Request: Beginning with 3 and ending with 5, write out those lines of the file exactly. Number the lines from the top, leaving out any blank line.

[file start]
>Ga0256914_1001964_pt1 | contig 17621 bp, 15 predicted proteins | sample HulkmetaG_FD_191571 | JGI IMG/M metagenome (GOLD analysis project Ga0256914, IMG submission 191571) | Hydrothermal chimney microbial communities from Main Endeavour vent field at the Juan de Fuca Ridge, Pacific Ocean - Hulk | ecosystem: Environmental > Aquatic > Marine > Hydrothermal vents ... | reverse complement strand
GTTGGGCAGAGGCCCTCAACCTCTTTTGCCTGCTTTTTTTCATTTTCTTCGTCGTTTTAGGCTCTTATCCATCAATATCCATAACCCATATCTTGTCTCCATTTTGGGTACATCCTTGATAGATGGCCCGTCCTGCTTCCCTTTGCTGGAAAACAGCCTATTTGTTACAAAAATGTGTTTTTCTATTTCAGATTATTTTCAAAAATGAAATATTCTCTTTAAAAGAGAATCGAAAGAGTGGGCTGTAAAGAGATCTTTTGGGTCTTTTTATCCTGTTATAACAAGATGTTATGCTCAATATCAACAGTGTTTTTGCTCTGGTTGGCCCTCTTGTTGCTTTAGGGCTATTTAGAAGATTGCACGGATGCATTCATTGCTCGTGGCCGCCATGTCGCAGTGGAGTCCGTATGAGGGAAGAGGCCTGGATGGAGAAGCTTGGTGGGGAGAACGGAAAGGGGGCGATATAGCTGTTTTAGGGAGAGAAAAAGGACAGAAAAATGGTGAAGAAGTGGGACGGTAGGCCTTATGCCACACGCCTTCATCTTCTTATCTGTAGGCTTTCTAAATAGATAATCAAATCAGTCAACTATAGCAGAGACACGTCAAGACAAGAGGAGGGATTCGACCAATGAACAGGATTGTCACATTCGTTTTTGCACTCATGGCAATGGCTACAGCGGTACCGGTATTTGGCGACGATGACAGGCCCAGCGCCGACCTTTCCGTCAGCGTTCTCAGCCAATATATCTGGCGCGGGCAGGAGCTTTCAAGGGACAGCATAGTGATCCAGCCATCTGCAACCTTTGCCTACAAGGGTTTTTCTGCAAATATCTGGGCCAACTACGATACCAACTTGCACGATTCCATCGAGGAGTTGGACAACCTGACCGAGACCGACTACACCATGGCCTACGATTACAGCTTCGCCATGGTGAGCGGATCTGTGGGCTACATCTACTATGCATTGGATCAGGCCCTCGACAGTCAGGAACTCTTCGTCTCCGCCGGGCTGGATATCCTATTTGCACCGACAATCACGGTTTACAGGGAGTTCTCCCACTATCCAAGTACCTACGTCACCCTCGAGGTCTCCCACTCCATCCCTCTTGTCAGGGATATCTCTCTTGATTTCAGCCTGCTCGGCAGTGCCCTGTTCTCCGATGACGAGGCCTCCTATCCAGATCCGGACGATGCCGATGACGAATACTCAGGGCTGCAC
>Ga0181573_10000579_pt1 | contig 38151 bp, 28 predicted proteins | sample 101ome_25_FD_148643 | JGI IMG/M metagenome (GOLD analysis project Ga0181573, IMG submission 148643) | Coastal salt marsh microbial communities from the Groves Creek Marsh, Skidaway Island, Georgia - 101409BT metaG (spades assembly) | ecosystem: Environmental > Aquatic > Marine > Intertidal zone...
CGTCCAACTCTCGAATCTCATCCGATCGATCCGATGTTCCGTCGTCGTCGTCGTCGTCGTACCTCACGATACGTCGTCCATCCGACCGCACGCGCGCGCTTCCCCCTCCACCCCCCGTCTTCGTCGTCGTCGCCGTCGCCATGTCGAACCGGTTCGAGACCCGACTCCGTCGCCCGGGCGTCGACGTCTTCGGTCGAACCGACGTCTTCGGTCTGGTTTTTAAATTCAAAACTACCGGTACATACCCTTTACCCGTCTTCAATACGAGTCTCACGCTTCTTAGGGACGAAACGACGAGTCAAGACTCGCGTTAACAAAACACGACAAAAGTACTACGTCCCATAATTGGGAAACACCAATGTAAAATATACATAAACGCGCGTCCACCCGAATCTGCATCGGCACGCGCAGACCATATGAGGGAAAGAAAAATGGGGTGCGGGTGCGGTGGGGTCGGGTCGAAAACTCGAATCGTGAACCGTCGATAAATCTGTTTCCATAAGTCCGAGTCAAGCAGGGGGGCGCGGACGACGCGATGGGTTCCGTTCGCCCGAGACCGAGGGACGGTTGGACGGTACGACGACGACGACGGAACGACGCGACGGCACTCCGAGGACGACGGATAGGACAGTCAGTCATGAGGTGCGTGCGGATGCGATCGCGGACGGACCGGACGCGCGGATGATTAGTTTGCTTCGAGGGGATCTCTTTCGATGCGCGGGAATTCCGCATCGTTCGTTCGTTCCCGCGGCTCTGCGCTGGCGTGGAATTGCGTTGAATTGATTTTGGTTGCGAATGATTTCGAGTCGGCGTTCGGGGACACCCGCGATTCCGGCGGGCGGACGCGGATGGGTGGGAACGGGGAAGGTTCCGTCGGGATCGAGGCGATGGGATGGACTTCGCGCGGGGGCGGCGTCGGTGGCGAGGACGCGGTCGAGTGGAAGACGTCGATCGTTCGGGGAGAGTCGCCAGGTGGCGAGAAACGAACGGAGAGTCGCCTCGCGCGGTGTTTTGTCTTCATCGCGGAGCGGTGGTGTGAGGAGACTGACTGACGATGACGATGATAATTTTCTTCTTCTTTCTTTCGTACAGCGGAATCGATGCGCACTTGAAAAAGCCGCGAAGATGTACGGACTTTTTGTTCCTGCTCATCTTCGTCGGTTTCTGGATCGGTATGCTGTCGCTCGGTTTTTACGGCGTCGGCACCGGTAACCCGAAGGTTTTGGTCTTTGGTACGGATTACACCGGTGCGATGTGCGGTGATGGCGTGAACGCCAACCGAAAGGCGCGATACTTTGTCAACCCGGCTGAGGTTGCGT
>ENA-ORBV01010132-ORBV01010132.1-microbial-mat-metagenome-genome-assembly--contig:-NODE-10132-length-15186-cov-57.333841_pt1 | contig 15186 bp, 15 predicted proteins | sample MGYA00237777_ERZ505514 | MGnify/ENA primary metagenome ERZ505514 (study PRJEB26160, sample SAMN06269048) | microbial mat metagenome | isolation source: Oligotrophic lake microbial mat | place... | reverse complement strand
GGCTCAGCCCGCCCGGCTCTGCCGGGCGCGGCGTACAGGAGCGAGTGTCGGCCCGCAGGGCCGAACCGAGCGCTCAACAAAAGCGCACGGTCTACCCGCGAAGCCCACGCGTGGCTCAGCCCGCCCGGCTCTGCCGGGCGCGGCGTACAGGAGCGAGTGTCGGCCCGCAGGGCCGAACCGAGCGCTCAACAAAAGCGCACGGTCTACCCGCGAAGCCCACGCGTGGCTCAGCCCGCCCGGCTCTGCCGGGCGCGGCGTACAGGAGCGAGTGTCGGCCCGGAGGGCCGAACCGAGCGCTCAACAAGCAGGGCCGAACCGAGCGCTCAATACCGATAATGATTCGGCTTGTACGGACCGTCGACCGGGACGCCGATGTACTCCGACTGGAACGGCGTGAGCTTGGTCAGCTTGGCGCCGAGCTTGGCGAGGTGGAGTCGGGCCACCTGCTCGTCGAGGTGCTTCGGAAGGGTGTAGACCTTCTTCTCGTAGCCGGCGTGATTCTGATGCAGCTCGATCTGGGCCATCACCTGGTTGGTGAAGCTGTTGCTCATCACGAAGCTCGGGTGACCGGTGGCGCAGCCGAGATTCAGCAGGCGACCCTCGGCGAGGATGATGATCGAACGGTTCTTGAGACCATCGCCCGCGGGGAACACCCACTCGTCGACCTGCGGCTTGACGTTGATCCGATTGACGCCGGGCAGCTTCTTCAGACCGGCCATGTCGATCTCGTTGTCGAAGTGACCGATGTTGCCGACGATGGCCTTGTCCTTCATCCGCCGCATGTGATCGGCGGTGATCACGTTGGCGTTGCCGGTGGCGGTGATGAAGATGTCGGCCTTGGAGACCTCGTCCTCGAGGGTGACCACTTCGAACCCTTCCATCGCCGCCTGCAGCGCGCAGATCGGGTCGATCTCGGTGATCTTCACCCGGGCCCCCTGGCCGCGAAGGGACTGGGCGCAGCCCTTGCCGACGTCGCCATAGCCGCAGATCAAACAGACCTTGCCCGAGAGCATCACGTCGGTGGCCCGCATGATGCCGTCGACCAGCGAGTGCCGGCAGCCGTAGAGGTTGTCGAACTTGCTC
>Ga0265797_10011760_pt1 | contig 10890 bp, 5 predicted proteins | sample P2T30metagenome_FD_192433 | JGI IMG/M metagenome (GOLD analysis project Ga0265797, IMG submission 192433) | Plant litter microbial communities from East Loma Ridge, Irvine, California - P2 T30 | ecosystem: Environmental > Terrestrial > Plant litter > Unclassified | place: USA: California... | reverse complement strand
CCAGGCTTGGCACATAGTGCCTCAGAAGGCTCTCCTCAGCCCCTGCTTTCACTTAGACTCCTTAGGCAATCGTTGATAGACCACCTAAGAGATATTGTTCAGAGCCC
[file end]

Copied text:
>Ga0181573_10000579_pt1 | contig 38151 bp, 28 predicted proteins | sample 101ome_25_FD_148643 | JGI IMG/M metagenome (GOLD analysis project Ga0181573, IMG submission 148643) | Coastal salt marsh microbial communities from the Groves Creek Marsh, Skidaway Island, Georgia - 101409BT metaG (spades assembly) | ecosystem: Environmental > Aquatic > Marine > Intertidal zone...
CGTCCAACTCTCGAATCTCATCCGATCGATCCGATGTTCCGTCGTCGTCGTCGTCGTCGTACCTCACGATACGTCGTCCATCCGACCGCACGCGCGCGCTTCCCCCTCCACCCCCCGTCTTCGTCGTCGTCGCCGTCGCCATGTCGAACCGGTTCGAGACCCGACTCCGTCGCCCGGGCGTCGACGTCTTCGGTCGAACCGACGTCTTCGGTCTGGTTTTTAAATTCAAAACTACCGGTACATACCCTTTACCCGTCTTCAATACGAGTCTCACGCTTCTTAGGGACGAAACGACGAGTCAAGACTCGCGTTAACAAAACACGACAAAAGTACTACGTCCCATAATTGGGAAACACCAATGTAAAATATACATAAACGCGCGTCCACCCGAATCTGCATCGGCACGCGCAGACCATATGAGGGAAAGAAAAATGGGGTGCGGGTGCGGTGGGGTCGGGTCGAAAACTCGAATCGTGAACCGTCGATAAATCTGTTTCCATAAGTCCGAGTCAAGCAGGGGGGCGCGGACGACGCGATGGGTTCCGTTCGCCCGAGACCGAGGGACGGTTGGACGGTACGACGACGACGACGGAACGACGCGACGGCACTCCGAGGACGACGGATAGGACAGTCAGTCATGAGGTGCGTGCGGATGCGATCGCGGACGGACCGGACGCGCGGATGATTAGTTTGCTTCGAGGGGATCTCTTTCGATGCGCGGGAATTCCGCATCGTTCGTTCGTTCCCGCGGCTCTGCGCTGGCGTGGAATTGCGTTGAATTGATTTTGGTTGCGAATGATTTCGAGTCGGCGTTCGGGGACACCCGCGATTCCGGCGGGCGGACGCGGATGGGTGGGAACGGGGAAGGTTCCGTCGGGATCGAGGCGATGGGATGGACTTCGCGCGGGGGCGGCGTCGGTGGCGAGGACGCGGTCGAGTGGAAGACGTCGATCGTTCGGGGAGAGTCGCCAGGTGGCGAGAAACGAACGGAGAGTCGCCTCGCGCGGTGTTTTGTCTTCATCGCGGAGCGGTGGTGTGAGGAGACTGACTGACGATGACGATGATAATTTTCTTCTTCTTTCTTTCGTACAGCGGAATCGATGCGCACTTGAAAAAGCCGCGAAGATGTACGGACTTTTTGTTCCTGCTCATCTTCGTCGGTTTCTGGATCGGTATGCTGTCGCTCGGTTTTTACGGCGTCGGCACCGGTAACCCGAAGGTTTTGGTCTTTGGTACGGATTACACCGGTGCGATGTGCGGTGATGGCGTGAACGCCAACCGAAAGGCGCGATACTTTGTCAACCCGGCTGAGGTTGCGT
>ENA-ORBV01010132-ORBV01010132.1-microbial-mat-metagenome-genome-assembly--contig:-NODE-10132-length-15186-cov-57.333841_pt1 | contig 15186 bp, 15 predicted proteins | sample MGYA00237777_ERZ505514 | MGnify/ENA primary metagenome ERZ505514 (study PRJEB26160, sample SAMN06269048) | microbial mat metagenome | isolation source: Oligotrophic lake microbial mat | place... | reverse complement strand